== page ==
Due to continuous bleeding of many defined contribution retirement plans for the past 10 years, hidden fees in these plans becomes a hot topic in many financial publications. These discussions rarely address the fundamental problem with many retirement plans: lack of risk management and lack of investment performance. Nonetheless, disclosure of layers of hidden fees charged by all retirement plans probably can slow down the bleeding a bit.
How outrageous are these hidden fees after all? It is estimated that Bernie Madoff’s Ponzi scheme victims lost $20 to $30 billion over the period of 40+ years. With $3 to $4 trillion dollar of asset in defined contribution retirement plans today, each 1% hidden fees would cost retirement plan participants $30 to $40 billion dollars each year.
Edward Siedle, a former attorney with the SEC, says it very well in Forbes article 401ks: the America’s Biggest Investment Fraud Was Foreseen and Preventable.
The following 2008 video clips from Bloomberg has in-depth investigations on the hidden 401k fees.
(1) The part 1 of the video has an 401k plan expert review a John Hancock 401k plan participant’s account to show all hidden fees combined (wrap fees, soft dollars, revenue sharing, finder fees, shelf space, surrender charges, 12B-1 fees, etc) can be 3000% more than the 0.1% fee disclosed by the plan administrator. In many 401k plans Edward Siedle audits, he says investors are paying 3% to 5% hidden fees.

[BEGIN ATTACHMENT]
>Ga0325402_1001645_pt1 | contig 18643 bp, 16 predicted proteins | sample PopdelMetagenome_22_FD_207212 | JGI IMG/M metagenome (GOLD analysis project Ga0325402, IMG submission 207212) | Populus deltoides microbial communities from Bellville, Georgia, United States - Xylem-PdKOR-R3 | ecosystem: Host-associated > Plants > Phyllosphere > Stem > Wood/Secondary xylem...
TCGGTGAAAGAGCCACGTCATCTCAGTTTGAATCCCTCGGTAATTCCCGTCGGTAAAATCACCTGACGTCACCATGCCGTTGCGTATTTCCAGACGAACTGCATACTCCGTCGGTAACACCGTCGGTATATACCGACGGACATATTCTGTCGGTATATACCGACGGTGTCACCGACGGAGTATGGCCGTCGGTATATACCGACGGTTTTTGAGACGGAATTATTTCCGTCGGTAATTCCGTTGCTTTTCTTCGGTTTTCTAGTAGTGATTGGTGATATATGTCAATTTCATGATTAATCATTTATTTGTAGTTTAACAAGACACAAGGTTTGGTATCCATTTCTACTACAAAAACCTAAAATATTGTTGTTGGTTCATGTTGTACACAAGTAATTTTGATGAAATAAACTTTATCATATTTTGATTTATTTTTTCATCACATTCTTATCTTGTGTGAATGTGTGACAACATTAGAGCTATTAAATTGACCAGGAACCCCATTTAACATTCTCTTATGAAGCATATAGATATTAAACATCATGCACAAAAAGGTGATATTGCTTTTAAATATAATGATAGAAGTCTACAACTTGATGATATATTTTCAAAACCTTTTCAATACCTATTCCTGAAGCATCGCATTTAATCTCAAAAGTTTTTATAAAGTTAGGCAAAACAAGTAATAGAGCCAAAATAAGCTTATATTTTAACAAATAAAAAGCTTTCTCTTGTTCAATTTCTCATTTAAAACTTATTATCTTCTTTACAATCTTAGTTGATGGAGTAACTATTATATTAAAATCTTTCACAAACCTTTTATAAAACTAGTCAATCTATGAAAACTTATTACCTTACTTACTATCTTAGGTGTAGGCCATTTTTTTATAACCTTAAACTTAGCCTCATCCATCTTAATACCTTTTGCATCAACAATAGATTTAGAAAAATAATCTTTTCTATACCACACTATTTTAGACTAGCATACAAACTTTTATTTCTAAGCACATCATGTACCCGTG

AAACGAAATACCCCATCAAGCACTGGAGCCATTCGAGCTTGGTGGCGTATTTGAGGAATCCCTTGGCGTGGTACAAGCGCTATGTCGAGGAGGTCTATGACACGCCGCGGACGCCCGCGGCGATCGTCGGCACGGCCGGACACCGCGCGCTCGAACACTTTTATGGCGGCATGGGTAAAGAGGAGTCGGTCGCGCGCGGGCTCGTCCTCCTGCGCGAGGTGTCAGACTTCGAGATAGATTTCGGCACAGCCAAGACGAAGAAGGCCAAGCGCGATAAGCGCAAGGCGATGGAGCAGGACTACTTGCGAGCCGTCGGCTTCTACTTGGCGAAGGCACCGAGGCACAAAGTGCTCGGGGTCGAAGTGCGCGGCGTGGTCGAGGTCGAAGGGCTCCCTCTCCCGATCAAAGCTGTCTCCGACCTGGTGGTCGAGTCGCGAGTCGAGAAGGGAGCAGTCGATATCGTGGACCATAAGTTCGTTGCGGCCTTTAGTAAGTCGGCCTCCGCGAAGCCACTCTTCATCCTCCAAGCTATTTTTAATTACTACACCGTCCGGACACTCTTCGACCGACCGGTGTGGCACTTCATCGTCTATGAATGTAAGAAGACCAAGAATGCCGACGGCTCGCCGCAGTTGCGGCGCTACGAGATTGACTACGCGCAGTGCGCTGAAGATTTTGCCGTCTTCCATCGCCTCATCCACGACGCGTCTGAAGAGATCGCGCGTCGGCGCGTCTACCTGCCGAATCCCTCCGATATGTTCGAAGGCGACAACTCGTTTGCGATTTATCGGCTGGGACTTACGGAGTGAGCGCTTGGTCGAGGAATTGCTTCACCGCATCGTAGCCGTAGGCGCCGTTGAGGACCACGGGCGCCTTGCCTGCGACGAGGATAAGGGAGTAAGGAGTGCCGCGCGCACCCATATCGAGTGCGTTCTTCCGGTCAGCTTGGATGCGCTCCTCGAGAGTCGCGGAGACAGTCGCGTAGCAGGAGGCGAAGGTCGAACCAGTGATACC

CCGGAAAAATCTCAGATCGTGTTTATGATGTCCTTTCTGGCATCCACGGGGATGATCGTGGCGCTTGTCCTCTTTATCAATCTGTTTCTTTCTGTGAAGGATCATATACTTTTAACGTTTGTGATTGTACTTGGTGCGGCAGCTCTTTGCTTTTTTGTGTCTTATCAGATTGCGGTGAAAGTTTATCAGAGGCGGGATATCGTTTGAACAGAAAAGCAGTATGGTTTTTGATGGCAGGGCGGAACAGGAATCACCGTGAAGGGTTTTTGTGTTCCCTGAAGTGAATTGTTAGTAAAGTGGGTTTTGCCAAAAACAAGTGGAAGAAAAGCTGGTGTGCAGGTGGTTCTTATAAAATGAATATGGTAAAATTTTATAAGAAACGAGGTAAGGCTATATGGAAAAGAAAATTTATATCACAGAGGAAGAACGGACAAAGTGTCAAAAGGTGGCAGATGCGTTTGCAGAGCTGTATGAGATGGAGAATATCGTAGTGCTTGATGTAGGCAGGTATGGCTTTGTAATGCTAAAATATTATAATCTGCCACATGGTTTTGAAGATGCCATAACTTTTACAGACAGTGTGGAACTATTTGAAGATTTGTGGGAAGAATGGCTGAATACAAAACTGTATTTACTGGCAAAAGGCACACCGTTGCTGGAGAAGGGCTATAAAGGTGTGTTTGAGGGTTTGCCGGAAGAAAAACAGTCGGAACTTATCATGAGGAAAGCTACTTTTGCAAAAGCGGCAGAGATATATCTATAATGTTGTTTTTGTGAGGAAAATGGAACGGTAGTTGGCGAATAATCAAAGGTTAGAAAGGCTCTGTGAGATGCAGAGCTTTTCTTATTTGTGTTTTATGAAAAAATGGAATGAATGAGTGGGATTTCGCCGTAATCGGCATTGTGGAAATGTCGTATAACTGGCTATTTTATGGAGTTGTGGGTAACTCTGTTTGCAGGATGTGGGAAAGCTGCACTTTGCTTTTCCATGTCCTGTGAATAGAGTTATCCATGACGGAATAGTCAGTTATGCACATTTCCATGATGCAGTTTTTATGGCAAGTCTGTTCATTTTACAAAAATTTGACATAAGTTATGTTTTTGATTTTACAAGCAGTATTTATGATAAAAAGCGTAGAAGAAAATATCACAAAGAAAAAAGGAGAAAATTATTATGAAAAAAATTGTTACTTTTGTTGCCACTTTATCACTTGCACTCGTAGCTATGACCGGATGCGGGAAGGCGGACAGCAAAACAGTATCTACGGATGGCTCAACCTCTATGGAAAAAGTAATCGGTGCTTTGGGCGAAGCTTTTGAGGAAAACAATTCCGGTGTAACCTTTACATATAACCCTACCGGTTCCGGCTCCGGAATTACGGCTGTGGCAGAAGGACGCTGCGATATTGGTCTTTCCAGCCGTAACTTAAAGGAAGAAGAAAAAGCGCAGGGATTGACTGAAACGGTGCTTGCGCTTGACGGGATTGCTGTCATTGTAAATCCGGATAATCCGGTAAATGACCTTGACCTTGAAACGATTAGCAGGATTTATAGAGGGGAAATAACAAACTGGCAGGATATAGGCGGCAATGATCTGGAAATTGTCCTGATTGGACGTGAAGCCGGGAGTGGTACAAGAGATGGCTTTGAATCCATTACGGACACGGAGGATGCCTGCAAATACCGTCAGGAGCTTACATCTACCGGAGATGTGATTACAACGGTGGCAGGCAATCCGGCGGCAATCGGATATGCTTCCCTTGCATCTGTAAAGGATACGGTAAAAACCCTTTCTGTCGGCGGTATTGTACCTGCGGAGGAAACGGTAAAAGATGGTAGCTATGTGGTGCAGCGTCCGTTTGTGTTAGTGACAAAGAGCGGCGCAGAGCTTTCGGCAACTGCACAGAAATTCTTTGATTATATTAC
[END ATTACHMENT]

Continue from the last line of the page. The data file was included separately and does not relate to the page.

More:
(2) The part 2 of the video reveals an union 403b plan with a shocking 12.17% hidden fee. It also shows a Walmart’s agreement with its 401k provider Merrill Lynch to withold fee information from employee in its 401k plan with $9.5 billion in asset.
(3) The third video clip has an expert examine the hidden cost of one of the largest 401k plans in the nation – Ford’s 401k plan administratored by Fidelity with $12 billion in asset. The video also have retirement plan specialists show some complicated charts demostrating even plan advisors can’t figure out where the fees go.
Yale Professor David F. Swensen’s words in page 294 of his 2005 book “Unconventional Success” is probably the best conclusion of all these hidden fees: “For the vast majority of mutual-fund investors, the future appears dim. Regulators identify abuses, deal superficially with the most high-profile issues, and move on to other matters. Meanwhile, the mutual-fund industry find new ways to place profits above investor interests. Even if the SEC eliminates pay-to-play revenue sharing, enforces fair-value pricing mechanisms and bans soft dollars, the mutual-fund industry, as it has from its beginning in 1924, will employ its endless creativity to find visible and less visible means to take advantage of individual investors.”